The snow on the east side of the Hose of Owls and Bats..
It would seem we're getting a winter this year. When held in comparison to the last two years this could either be a shock or cause for elation depending upon your philosophical bent. It's been a good winter this year, in terms of snow; one-hundred four percent of average snowpack statewide thus far. I've been able to snowshoe a lot. So far, so good.
It seems the month long, perhaps even in the waning days of December, we started getting the winds. Every year, the same ten locos bemoan it's the worst winds in a century. Kind of makes it hard to take them seriously. If I felt like getting my meteorological geek on, I could check wind data for that many years and compare and contrast. Sabina's actually shocked I haven't.
What has fascinated me this year is the interplay of wind and snow around the house. The past two years, in January, we've had bald yard. This year, we have some excellent drifts. The one loading an upslope cornice along the east side of the house must be, at its deepest point, waist deep one me. That's at least five-thirteen and three-quarters, if it's an inch. Of course, there are those who have accused me-baselessly, I might add-of being freakishly tall.
It's superfreak, thank you very much, superfreaky...
I woke up to a blizzard and the urge to walk. I'd not been snowshoeing since Old Scratch broke down and was getting antsy. Not to say I'd not been out. Me without a being outside is like chocolate without peanut butter, or something else poetic and otherwise profound. Point being, I wasn't going to let the triviality of a blizzard prevent me from going on walkabout.
I trekked the narrow-gauge tracks down-valley to the library. See, I had documentaries to return and ones to search for. That was the excuse, I suppose. I wanted to frolic in the canyon between my town and the one six-hundred vertical down. Although, I doubt anyone would've bought said excuse, not that I was selling it.
It's funny, I intimately know my route through that canyon. Yet, because of winter's divinity to alter the landscape in such varied way from one year to another, I had to reteach myself the way. Not that I was ever in danger of getting lost; both the river and Road not far away, it was still amusing to catch myself tromping yards off my usual course.
"You don't mess around," the librarian said seeing me, looking like a wind-blown and ice crusted ninja with my snowshoes hanging from my pack.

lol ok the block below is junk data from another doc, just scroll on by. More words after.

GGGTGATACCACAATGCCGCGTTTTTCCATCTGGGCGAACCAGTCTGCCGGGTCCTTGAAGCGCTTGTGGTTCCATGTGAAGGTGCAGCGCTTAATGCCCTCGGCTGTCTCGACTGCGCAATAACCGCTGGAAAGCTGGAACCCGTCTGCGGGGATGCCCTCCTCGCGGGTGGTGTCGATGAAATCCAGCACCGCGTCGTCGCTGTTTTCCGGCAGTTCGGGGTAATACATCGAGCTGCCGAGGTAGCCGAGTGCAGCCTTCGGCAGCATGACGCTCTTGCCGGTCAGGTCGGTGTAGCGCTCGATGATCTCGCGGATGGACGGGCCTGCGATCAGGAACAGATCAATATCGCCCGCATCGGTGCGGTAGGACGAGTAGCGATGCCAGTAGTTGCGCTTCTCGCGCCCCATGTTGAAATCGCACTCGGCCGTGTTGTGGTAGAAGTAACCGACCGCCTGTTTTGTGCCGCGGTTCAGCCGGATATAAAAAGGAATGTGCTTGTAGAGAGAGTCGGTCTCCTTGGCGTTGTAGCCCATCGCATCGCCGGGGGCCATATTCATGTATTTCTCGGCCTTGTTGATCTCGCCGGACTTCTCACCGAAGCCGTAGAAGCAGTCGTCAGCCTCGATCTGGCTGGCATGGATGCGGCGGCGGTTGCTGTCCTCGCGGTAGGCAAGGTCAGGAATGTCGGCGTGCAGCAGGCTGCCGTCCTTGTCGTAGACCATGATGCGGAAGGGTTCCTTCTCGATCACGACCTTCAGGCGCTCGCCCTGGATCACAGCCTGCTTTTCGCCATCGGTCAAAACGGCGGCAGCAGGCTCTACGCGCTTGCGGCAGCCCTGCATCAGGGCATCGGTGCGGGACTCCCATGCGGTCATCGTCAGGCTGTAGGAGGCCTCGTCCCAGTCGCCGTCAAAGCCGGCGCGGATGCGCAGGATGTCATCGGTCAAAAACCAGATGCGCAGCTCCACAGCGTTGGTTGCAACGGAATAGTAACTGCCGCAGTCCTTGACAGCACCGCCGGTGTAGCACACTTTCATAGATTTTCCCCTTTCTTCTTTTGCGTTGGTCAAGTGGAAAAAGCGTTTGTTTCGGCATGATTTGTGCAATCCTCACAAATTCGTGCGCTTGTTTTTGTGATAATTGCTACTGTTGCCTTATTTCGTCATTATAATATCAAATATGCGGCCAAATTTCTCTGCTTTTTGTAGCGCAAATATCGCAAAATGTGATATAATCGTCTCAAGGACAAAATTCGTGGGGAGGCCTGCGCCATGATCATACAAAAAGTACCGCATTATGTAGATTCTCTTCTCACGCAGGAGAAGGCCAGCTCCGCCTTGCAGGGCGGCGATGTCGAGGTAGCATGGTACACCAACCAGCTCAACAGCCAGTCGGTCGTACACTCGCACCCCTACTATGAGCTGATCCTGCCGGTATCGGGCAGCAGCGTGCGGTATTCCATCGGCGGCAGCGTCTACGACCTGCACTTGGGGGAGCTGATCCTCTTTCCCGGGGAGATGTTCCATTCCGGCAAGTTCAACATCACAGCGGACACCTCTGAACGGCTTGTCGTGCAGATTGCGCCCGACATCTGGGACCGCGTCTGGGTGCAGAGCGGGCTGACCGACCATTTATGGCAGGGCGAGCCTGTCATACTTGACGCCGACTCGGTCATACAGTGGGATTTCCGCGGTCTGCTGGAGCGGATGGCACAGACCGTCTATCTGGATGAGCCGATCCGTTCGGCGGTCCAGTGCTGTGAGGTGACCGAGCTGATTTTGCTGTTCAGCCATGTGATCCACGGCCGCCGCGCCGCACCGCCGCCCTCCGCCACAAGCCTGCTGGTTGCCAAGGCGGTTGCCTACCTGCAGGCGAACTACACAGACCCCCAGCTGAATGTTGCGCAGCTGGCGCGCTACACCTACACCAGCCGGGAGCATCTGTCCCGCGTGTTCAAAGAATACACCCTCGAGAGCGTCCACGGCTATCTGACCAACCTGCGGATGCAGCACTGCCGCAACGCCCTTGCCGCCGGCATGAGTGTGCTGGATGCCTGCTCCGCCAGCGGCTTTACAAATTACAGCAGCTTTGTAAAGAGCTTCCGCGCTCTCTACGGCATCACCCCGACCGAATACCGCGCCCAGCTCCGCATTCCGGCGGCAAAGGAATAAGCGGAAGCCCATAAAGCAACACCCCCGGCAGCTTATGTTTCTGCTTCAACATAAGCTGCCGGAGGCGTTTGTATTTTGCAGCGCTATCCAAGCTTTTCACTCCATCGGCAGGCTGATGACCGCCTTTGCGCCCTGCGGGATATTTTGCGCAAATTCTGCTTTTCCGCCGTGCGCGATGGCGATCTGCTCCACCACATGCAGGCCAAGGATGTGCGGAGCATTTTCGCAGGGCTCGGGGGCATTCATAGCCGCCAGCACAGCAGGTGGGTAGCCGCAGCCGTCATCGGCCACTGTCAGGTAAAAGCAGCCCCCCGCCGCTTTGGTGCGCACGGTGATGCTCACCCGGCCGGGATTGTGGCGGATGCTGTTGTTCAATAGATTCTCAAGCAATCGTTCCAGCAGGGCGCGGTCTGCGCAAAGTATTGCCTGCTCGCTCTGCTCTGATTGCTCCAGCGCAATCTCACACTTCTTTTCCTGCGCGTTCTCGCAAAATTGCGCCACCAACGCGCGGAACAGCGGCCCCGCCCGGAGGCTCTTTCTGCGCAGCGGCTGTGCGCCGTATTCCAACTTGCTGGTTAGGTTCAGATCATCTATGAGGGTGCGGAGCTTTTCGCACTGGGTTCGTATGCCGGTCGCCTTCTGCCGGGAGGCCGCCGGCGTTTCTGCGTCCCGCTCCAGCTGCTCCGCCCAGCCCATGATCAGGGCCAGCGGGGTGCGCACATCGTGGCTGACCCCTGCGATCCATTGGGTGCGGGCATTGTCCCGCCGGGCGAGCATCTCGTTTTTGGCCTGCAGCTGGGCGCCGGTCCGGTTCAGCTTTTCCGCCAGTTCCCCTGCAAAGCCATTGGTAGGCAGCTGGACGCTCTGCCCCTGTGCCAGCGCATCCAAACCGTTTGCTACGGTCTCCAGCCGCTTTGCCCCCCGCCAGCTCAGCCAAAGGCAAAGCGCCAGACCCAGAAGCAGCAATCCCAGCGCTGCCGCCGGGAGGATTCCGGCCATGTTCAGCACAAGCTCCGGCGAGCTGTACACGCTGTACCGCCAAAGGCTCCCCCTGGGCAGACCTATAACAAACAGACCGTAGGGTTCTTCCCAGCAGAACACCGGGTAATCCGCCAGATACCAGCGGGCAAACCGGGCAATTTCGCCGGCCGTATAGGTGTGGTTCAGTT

"Vehicle's in the shoppe and I require educational media," I said glibly, pulling down my balaclava. "Anything new?"
The wind was at my back on the way down. Going home meant climbing up and having to fight the jetstream. I stopped at the high bridge for which the lower railroad station takes its name. Down here, locos said the Devil howled. I pressed myself against the cold steel of the bridge as the gales lashed at my skeletal frame, resolving notto get a particular insipid Bob Seger song in my skull. Instead, I focused on another Robert of whom I admire;
"Early this morning
when you knocked upon my door,
And I said;
I believe it's time to go'..."
Not like I go worrying about repercussions from the Devil, given what I've done to his wife before...
The wind is never as bad within the bosom of the trees, although, one must be mindful of widowmakers when it gets especially blustery. Along the tracks, smaller snowdevils danced. I could see their colossal kin waltzing upon the high peaks. The wind did a strange thing to the sounds of the canyon; I could hear it rushing past me, the river as it moved below its ice, the discordant song of trees swaying and rubbing against one another, and the occasional call of a chickaree, and my footfalls through the deep snow. I could not hear the Road. Were I to antropomorphise and believe something greater cared about my aberrant ass, I would postulate the Divine knew I wanted to be further out into the Backcountry and brought its symphony to me. The mere thought got me to chuckle at my own arrogance.
After a point, just past the Lair of the Boogieman, I chose to follow the tracks to the upper depot, instead of cutting through the cemetery. Part of me felt utterly spent, going uphill through such bluster. Yet, I could not convince myself to mind. I got to go walking, snowshoeing. A form of meditation, it's venue more opulent than the finest cathedrals within the kingdoms of Man. A wander through my own Never-Never Land where an adult encouraged to play outside all the time.
It doesn't get much better...
And as you see, I made it home unscathed...